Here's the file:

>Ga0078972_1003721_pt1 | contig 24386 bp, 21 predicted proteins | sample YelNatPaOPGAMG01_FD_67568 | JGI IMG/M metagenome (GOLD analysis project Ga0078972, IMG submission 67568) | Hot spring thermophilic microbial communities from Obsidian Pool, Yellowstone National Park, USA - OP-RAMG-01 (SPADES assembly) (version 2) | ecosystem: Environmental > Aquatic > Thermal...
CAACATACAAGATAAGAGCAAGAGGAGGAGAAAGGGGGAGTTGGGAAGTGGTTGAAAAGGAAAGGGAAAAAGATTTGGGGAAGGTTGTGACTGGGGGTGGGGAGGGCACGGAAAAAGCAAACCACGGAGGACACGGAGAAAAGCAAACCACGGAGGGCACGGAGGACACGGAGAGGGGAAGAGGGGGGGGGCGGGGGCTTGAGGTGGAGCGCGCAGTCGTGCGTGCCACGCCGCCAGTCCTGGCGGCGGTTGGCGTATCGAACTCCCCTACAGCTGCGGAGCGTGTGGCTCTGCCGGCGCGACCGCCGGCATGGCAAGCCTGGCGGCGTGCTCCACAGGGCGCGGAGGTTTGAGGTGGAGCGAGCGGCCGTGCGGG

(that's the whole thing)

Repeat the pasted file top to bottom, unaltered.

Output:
>Ga0078972_1003721_pt1 | contig 24386 bp, 21 predicted proteins | sample YelNatPaOPGAMG01_FD_67568 | JGI IMG/M metagenome (GOLD analysis project Ga0078972, IMG submission 67568) | Hot spring thermophilic microbial communities from Obsidian Pool, Yellowstone National Park, USA - OP-RAMG-01 (SPADES assembly) (version 2) | ecosystem: Environmental > Aquatic > Thermal...
CAACATACAAGATAAGAGCAAGAGGAGGAGAAAGGGGGAGTTGGGAAGTGGTTGAAAAGGAAAGGGAAAAAGATTTGGGGAAGGTTGTGACTGGGGGTGGGGAGGGCACGGAAAAAGCAAACCACGGAGGACACGGAGAAAAGCAAACCACGGAGGGCACGGAGGACACGGAGAGGGGAAGAGGGGGGGGGCGGGGGCTTGAGGTGGAGCGCGCAGTCGTGCGTGCCACGCCGCCAGTCCTGGCGGCGGTTGGCGTATCGAACTCCCCTACAGCTGCGGAGCGTGTGGCTCTGCCGGCGCGACCGCCGGCATGGCAAGCCTGGCGGCGTGCTCCACAGGGCGCGGAGGTTTGAGGTGGAGCGAGCGGCCGTGCGGG